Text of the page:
The ISPs are products of multi-stakeholders’ consultations in effort to understand innovation needs per commodity. This is anchored on the Harmonized National R&D Agenda which likewise involves the rigorous process of multi-stakeholder consultations, starting with round table discussions to presentations to national conferences for validation and eventual dissemination. For AANR, the agenda items are an integration of the existing agenda of government agencies conducting R&D in the sector, as well as inputs from private stakeholders.

Currently, DOST-PCAARRD has 38 ISPs covering crops, livestock, forestry, inland and marine resources, environmental services, and agri-aqua systems. The ISP approach envisioned science-based solutions and innovations that will contribute to poverty reduction, food security, global competitiveness and sustainability, and will eventually improve welfare of the key actors in the AANR subsectors.

Substantial results also entail significant investments in return. Strategic resource allocation and use are necessary to ensure efficient investment in S&T to cover the direct cost of R&D, build a critical mass of human resources, and improve infrastructure in support of the HNRDA and ISPs. The R&D Agenda for the AANR supports the use of advanced technologies, including Agri 4.0 technologies, as R&D tools to find S&T solutions to AANR problems and/or develop new products with significant potential to improve efficiency and positively impact business models in agriculture. This is supported by the World Bank (2009) outlining how investments in agribusiness produce significant multiplier effects through their forward and backward linkages.

Thus, to realize the agribusiness potentials of the R&D outputs to generate impacts, the DOST-PCAARRD Innovation and Technology Center serves as a one-stop-information service and convergence hub for technology generators and users in AANR. Through various programs and projects, clients are supported to gain access to technologies, input and output markets, and services like finance, training (covering both technical and business development) and use of shared service facilities and equipment, in ways that are commercially viable. Through commercial agriculture and improved infrastructure, small holder farmers and fisherfolks can increase their incomes and slowly become self-reliant entrepreneurs.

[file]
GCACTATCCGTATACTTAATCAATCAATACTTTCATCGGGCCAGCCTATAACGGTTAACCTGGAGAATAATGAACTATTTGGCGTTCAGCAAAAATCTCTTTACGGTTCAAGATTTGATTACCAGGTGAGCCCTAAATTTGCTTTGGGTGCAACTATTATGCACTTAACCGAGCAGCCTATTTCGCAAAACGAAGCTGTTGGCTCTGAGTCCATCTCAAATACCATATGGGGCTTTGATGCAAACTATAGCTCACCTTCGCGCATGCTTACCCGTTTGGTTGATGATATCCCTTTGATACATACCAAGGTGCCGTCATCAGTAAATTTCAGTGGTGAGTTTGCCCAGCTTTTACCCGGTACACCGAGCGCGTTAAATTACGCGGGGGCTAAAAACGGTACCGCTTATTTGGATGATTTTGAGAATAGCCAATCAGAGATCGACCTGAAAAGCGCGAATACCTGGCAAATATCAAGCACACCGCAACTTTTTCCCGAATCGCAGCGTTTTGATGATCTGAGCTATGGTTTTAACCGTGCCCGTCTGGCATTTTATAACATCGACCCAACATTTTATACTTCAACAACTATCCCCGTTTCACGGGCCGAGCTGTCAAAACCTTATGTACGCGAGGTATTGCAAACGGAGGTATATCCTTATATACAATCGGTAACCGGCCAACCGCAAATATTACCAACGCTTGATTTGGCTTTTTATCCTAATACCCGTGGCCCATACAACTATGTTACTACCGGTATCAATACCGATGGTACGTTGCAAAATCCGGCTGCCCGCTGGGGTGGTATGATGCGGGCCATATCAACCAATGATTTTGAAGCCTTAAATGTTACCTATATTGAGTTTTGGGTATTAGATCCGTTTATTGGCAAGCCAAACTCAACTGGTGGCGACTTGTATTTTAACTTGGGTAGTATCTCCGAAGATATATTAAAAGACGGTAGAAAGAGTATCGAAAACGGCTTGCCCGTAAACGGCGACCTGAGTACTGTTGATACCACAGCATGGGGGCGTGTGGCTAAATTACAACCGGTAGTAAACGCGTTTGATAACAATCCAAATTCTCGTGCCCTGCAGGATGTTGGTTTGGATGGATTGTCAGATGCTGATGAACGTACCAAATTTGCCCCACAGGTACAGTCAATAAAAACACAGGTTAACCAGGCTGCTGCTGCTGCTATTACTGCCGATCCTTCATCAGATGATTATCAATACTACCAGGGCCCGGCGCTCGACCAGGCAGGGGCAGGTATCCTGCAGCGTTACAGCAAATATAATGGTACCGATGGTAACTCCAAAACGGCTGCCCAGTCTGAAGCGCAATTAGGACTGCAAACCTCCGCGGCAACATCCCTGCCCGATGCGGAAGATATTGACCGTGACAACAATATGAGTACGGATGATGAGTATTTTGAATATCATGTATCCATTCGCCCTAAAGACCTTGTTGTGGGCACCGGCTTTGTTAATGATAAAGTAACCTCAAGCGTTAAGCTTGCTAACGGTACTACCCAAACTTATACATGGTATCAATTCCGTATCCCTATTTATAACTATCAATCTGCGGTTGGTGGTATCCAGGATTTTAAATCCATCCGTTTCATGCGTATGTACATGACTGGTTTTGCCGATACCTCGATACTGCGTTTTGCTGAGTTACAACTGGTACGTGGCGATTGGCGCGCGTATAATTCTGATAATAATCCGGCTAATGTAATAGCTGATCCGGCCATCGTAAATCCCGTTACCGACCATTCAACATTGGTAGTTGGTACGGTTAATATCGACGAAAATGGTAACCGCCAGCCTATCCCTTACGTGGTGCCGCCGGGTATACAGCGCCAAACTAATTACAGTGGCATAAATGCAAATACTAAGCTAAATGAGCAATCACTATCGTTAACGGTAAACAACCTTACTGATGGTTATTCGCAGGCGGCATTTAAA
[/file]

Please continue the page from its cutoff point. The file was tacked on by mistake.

Application of Agri 4.0 technologies in AANR

Many of the ISPs already incorporate Agri 4.0 technologies with many of them using a combination of these technologies. Existing approaches try to take advantage of modern technologies which proved valuable in revolutionizing agricultural processes. Some of the applications of Agri 4.0 technologies in AANR are discussed below.

The program Smarter Approaches to Reinvigorate Agriculture as an Industry in the Philippines (SARAI) maximized the use of technological advances related to the digitization era, such as precision farming, which makes use of positioning technologies combined with the application of extra sensors and collected data to increase the yield. The SARAI program, through a multi-agency team led by the University of the Philippines Los Baños, has made significant strides in testing several technological systems to harness the present advances in science and technology through an integrated crop forecasting system; employing innovative methodologies to device a crop forecasting protocol that is able to generate sound and near real time crop forecasts for different stakeholders; and in delivering site- specific crop advisories on integrated crop management to farmers. These technologies are now being deployed nationwide through training and workshops in partnership with local government units, Department of Agriculture regional offices and DOST regional offices.  All the developed technologies are accessible at the SARAI Knowledge Portal.